So the button can be difficult to unbutton or you could simply sew it permanently shut. I show some close-ups of the button I used below. The long cylindrical shape is cool since you can twist it and insert it into a small hole by the end. To get the sinew to stay wrapped on the canines, I had to file a shallow trench around the canine which the sinew could sit inside, then I tied it really tightly. Other button ideas I had was using shells, a strong twig, or a slice of a maple wood twig for a more conventionally-shaped button.

Note the below photos are after several months of wearing these all day every day, mostly on concrete, and never having washed them. They are easy to wash; just use warm water and soap to scrub by hand then let them air-dry.ImageImageImageImage

How to Make a Rabbitstick (non-returning boomerang)

Ringtail Cats

See my earlier posts How to Make a Returning Boomerang and Boomerangs are awesome! for more info about boomerangs.

The non-returning boomerang, aka rabbitstick was a ubiquitous and important weapon among hunter-gatherer cultures around the world, especially those living in open environments like desert, scrubland, and grassland.

The rabbitstick was used, obviously, to hunt rabbits, but also many other animals such as ground fowl, squirrels, and even large ungulates such as deer. The rabbitstick could instantly kill smaller animals when struck, but could also take down deer and antelope since it could break their legs, rendering them unable to flee.

The rabbitstick took many forms, but was always flattened and a foot to several feet long, and was usually bent along its length. Being thrown bend-first (with the V facing forward), the angle gave more force to the blow if it hit properly since the momentum would be directed along the…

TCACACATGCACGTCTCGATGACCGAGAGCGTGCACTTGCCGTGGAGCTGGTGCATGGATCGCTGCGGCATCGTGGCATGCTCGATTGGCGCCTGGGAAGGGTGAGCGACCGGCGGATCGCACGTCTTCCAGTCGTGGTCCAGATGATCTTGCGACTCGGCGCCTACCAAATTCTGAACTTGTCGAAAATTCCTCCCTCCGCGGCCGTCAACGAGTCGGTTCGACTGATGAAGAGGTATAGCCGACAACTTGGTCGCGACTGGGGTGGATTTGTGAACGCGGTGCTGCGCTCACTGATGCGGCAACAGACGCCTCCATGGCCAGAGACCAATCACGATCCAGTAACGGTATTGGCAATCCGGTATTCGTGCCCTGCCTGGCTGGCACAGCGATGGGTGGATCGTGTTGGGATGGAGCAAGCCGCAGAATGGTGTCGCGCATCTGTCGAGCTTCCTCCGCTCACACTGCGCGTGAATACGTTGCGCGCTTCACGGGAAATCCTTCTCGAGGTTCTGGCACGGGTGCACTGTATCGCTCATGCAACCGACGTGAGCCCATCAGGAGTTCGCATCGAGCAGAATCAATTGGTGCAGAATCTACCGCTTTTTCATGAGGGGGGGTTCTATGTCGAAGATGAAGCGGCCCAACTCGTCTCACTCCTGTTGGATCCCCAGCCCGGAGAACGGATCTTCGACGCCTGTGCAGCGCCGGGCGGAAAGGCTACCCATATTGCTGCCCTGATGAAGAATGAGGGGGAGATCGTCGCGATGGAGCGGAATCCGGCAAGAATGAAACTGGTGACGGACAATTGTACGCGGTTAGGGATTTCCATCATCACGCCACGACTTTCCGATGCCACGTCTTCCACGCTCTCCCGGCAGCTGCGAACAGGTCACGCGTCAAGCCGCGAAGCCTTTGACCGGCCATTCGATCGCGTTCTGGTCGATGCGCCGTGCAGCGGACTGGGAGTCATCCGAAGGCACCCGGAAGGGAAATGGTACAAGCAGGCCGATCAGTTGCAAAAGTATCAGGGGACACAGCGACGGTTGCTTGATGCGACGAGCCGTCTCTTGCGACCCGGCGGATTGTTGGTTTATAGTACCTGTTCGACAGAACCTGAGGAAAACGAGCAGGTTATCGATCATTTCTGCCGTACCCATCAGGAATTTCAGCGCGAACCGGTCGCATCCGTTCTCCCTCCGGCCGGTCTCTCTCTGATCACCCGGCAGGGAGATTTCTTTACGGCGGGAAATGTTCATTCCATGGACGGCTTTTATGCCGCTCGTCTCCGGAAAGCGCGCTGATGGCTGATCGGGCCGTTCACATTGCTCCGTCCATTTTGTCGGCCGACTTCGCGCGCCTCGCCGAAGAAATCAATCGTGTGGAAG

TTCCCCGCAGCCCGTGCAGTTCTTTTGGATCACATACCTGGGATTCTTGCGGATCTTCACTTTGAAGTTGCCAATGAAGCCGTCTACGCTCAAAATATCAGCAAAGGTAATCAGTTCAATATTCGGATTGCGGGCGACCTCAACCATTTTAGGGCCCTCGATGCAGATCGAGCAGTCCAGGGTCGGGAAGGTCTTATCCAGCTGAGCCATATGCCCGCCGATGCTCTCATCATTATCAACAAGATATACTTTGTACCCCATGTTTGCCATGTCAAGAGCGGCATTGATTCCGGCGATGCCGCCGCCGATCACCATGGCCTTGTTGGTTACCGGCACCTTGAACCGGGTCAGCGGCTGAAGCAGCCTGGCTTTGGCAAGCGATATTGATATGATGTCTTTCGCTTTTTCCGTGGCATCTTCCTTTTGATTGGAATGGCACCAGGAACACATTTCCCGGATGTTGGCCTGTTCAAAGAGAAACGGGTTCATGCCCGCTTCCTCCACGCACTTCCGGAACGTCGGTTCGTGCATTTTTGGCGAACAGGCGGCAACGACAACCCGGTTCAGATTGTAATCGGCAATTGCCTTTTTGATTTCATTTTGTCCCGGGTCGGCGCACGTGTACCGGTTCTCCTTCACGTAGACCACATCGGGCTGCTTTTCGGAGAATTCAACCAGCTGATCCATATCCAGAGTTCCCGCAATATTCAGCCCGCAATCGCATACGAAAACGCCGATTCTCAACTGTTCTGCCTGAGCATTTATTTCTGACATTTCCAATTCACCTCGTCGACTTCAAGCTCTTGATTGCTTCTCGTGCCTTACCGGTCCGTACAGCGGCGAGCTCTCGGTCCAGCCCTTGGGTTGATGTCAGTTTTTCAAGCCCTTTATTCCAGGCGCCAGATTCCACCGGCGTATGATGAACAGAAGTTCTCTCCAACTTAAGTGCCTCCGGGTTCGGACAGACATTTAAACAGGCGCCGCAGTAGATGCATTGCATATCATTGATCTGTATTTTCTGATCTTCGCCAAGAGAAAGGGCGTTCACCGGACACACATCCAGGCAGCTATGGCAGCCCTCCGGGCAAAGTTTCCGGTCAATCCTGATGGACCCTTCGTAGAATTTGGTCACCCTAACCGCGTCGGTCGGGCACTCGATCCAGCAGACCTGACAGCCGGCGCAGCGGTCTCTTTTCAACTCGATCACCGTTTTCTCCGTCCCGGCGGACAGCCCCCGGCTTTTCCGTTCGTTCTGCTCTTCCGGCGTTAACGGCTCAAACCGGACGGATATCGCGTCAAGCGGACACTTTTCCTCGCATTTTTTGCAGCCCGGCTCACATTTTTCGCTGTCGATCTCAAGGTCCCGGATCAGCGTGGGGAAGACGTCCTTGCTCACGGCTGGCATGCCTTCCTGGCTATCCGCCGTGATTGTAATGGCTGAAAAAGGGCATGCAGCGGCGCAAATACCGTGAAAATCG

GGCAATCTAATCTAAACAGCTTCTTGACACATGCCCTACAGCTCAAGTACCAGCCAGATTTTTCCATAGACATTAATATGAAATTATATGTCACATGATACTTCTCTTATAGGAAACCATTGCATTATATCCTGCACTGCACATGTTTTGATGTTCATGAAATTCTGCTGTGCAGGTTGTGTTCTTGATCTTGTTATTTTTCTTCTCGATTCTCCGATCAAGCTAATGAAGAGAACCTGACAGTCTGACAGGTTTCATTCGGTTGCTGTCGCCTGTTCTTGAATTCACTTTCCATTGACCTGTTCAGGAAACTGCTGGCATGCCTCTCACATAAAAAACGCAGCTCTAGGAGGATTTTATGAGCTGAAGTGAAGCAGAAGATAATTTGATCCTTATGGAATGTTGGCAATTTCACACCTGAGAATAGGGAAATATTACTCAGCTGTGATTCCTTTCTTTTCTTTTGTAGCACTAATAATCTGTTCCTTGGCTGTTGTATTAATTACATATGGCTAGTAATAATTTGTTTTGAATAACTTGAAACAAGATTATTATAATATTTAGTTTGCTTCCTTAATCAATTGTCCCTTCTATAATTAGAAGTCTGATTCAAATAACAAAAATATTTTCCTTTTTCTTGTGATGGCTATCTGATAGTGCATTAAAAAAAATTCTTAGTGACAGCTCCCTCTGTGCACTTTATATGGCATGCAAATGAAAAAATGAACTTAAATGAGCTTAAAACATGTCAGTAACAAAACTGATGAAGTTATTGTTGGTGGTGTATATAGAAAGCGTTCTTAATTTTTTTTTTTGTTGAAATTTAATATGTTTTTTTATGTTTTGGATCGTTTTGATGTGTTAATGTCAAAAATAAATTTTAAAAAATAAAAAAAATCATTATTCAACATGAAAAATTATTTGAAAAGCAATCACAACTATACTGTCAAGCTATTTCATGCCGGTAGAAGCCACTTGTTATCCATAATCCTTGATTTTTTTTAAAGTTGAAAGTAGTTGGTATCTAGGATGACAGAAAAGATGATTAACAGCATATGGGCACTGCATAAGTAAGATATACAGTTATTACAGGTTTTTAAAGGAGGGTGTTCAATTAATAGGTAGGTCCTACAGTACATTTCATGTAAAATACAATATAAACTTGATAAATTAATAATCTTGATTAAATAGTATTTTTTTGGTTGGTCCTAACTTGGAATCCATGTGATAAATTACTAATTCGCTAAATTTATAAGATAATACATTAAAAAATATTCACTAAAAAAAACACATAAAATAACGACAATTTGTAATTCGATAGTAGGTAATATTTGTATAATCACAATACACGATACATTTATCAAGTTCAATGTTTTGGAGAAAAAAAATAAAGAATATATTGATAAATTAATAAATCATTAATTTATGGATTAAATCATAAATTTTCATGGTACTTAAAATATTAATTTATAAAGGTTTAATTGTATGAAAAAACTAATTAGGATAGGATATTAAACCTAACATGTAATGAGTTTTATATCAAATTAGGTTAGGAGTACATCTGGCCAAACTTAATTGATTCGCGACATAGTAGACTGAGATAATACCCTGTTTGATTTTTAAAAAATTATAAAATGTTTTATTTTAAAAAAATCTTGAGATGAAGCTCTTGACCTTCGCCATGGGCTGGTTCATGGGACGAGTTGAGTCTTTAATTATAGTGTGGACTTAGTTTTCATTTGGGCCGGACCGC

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How to Make a Returning Boomerang

Ringtail Cats

A returning boomerang is not just a cool toy: this is a weapon useful for killing birds in flocks, and as a hawk decoy to flush waterbirds into nets.

What do you call a non-returning boomerang? A stick!… Not! Actually, although what most think of as a “boomerang” is the returning kind, most boomerangs used traditionally by Australian Aborigines were non-returning, but still specially designed to be thrown long distances in a straight line to deliver a lethal blow, as well as used for many other purposes.

See my post Boomerangs are Awesome! for background info and more about technical principles about boomerangs.

Steps to make a returning boomerang:

1) obtain a section of wood with a bend measuring 90-120 degrees. It must be from a fork, or bent root so the grain follows the bend. If you cut the proper angle into a straight piece, the boomerang will…